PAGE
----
The unruly brain and bad habits of a writer, artist, and grilled cheese sandwich-enthusiast.
“A phrase began to beat in my ears with a sort of heady excitement: ‘There are only the pursued, the pursuing, the busy, and the tired.’”
– F. Scott Fitzgerald, The Great Gatsby, Ch. 4
Gatz appears to be a show meant to confirm every stereotype foreigners have about “uneducated Americans”. It is neither a tribute to nor commentary on Fitzgerald’s great American novel, but rather a reenactment of that famous South Park scene. You know the one: where the boys (all 8-year-olds) are diagnosed as having ADHD because their prepubescent minds can’t focus when having The Great Gatsby read in its entirety in a single sitting (after which, they’re all put on Ritalin).
And that may be the second-worst crime committed by Elevator Repair Service (the NY troupe who’ve brought their lauded 2010 show out west): the do nothing with the material. They don’t make it their own, add anything unique, or force the audience to reexamine a beloved text through new eyes. They just go through the entire book, cover-to-cover. That’s it. When Andy Kaufman would read it, it was as a means of trolling the audience; testing their patience for tolerating what they would and wouldn’t accept from someone just because they’re famous.
ERS have no such high ambitions, which is a shame because the opportunity is right in front of them. The show takes place entirely on Louisa Thompson’s wonderfully designed filing office set, with stone walls that suggest some medieval gulag rather than mid-town Manhattan (which we can deduce from the items on the wall and Ben Williams’ amazing soundscapes). The technology of the office – CRT computer monitors and bulky cordless phones – would suggest the late-‘90s, but nearly all the women are dressed like cast members from Mad Men. After one worker (Scott Shepherd) has the damndest time getting his PC to start, he pops open his rolodex and is surprised to find a well-worn, instantly-recognizable copy of Scribner’s Paperback edition of The Great Gatsby. He ponders it a moment, then begins to read it aloud.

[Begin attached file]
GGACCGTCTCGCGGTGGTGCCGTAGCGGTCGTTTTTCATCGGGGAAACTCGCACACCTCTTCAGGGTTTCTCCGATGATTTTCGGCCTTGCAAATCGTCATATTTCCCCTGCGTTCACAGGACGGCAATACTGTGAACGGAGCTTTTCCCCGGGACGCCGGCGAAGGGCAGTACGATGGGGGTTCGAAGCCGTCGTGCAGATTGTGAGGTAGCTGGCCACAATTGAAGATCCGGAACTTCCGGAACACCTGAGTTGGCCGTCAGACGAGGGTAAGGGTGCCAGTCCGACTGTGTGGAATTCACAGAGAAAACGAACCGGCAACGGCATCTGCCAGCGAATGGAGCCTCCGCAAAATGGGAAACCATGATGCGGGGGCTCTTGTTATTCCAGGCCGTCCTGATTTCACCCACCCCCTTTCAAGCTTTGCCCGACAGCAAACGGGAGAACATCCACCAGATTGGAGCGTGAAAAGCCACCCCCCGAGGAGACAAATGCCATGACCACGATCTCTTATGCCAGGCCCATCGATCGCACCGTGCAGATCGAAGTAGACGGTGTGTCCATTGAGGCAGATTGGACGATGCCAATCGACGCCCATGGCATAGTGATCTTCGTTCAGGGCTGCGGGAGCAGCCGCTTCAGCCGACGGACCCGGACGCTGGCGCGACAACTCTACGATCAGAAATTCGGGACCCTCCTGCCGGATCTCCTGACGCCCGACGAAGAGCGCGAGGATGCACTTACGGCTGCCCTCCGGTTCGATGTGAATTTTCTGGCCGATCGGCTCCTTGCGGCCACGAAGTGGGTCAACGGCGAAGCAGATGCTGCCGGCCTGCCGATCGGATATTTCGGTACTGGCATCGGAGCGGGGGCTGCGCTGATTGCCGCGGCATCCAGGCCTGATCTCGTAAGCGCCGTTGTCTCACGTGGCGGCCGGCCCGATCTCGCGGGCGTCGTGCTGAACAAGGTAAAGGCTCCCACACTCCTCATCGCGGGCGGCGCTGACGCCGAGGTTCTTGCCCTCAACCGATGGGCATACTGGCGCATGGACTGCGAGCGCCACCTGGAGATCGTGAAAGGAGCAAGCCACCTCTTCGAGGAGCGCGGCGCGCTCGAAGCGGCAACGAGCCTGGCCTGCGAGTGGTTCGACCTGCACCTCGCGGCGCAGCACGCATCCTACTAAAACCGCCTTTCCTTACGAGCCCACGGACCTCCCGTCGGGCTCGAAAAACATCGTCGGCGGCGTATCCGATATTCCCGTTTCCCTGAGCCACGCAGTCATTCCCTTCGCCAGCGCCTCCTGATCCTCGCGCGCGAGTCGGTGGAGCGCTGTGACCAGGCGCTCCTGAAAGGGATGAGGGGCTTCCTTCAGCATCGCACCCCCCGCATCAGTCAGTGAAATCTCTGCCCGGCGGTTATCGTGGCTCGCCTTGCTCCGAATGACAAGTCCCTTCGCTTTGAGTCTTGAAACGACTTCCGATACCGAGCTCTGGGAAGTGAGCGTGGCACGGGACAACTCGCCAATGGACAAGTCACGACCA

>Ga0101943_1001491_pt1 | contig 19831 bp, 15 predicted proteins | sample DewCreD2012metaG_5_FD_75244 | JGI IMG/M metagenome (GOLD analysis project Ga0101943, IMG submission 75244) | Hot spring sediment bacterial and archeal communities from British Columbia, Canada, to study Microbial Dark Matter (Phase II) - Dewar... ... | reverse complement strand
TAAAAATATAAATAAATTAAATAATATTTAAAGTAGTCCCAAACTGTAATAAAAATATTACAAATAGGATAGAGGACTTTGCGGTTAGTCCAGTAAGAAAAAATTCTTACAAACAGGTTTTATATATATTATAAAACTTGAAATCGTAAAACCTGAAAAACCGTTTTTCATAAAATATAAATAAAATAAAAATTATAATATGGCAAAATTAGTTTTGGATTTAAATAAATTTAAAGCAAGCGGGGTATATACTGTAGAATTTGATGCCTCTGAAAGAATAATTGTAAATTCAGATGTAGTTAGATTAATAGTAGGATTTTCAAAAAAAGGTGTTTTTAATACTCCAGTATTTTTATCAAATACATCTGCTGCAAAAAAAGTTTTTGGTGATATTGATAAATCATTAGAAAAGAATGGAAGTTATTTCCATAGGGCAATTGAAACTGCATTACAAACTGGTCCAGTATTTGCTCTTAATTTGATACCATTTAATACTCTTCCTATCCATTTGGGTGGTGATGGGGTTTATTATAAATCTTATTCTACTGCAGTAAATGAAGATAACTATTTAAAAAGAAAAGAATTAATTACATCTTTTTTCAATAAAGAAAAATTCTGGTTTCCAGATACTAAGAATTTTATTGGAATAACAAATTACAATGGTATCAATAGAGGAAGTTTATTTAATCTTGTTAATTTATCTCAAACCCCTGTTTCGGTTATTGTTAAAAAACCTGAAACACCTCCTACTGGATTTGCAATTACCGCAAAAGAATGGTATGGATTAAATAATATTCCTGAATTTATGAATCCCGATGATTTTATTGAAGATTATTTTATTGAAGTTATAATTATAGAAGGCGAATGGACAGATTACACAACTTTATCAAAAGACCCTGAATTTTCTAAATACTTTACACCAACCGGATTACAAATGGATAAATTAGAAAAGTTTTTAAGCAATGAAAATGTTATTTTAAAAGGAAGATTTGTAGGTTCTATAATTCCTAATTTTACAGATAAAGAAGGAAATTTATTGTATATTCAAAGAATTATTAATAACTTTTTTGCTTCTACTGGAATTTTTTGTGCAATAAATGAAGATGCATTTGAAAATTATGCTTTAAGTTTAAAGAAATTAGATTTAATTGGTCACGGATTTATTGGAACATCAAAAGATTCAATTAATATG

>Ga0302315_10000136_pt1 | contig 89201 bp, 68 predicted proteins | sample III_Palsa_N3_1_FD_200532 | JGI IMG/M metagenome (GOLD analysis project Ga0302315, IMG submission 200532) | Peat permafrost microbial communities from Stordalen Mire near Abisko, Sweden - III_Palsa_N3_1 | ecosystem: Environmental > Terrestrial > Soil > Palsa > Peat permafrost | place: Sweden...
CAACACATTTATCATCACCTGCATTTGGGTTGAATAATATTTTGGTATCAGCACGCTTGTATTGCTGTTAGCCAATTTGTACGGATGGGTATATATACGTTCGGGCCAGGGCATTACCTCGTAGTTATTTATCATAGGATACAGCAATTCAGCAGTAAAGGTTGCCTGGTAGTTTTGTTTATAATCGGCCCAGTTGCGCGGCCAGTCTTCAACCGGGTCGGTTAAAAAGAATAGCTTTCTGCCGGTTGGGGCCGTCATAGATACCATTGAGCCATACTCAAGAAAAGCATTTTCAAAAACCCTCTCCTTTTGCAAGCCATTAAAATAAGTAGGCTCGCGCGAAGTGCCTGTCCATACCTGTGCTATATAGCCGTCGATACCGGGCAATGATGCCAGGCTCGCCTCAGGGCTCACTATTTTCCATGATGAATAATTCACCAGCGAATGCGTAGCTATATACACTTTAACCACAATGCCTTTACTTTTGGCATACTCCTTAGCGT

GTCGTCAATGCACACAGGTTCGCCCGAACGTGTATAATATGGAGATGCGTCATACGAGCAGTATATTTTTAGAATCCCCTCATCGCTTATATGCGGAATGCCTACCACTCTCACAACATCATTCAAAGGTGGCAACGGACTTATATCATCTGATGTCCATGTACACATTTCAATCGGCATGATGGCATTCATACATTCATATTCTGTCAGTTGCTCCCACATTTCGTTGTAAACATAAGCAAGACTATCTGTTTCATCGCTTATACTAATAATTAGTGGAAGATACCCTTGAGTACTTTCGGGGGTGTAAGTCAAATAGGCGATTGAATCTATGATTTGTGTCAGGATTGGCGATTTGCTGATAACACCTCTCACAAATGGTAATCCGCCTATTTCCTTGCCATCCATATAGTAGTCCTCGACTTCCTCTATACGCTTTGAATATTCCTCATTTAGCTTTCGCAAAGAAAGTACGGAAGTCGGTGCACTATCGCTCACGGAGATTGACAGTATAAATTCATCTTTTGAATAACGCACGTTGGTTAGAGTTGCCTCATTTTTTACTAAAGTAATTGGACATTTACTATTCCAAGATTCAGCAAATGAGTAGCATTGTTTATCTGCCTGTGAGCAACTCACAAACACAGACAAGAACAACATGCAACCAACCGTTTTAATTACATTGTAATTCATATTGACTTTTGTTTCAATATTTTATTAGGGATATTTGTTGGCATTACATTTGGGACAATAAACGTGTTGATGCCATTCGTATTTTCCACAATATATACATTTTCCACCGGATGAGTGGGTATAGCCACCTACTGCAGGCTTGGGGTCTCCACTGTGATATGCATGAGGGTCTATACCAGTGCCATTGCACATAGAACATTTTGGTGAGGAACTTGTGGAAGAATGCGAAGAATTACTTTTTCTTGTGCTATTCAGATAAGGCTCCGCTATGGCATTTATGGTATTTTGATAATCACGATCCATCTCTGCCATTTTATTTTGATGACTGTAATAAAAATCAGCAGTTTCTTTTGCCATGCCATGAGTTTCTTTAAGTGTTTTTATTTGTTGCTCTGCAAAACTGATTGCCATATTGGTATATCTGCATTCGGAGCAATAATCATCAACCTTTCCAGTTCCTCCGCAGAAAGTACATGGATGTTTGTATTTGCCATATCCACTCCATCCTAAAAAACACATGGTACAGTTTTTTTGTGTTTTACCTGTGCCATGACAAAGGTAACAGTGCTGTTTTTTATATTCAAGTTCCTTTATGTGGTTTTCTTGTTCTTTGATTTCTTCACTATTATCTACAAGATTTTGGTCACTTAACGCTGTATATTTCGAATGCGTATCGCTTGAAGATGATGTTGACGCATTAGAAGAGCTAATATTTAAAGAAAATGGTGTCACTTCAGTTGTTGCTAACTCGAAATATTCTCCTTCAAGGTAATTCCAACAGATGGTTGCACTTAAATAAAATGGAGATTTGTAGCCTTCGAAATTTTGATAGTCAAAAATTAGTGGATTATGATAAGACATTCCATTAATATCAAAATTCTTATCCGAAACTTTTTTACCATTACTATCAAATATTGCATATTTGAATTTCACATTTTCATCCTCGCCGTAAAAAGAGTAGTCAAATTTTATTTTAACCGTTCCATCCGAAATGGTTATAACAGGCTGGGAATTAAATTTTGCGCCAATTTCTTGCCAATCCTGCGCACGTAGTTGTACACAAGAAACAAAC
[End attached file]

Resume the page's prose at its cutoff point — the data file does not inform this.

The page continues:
Now, imagine all that could have been done with this setting? This is The Great Gatsby, the book with such bon mots as “Americans, while occasionally willing to be serfs, have always been obstinate about being peasantry.” It’s the book where one of the lead characters goes on a White supremacist rant that wouldn’t be out of place in contemporary social media (or a White House press briefing). It’s a book that still resonates because it deconstructs the arrogance of the bourgeoisie’s perceived superiority. Even the sight of the female actors in anachronistic Mad Men-era costumes recalls the time Mad Men’s Christina Hendricks did a purposefully anachronistic comedy sketch to make a fantastic point about women in the workforce.
ERS do nothing with it.
When our bored narrator reads the text, he does so with the sort of lifeless monotone one would expect from a middle-schooler forced to read in front of the entire class. Even when he assumes the persona of Nick Carroway, his voice never varies beyond that of someone reciting the minutes of a previous company meeting. Given that this man will spend the next several hours reading a 189-page book in its entirety, one would assume that he’s saving his voice. But no, almost the entire cast matches this subdued energy.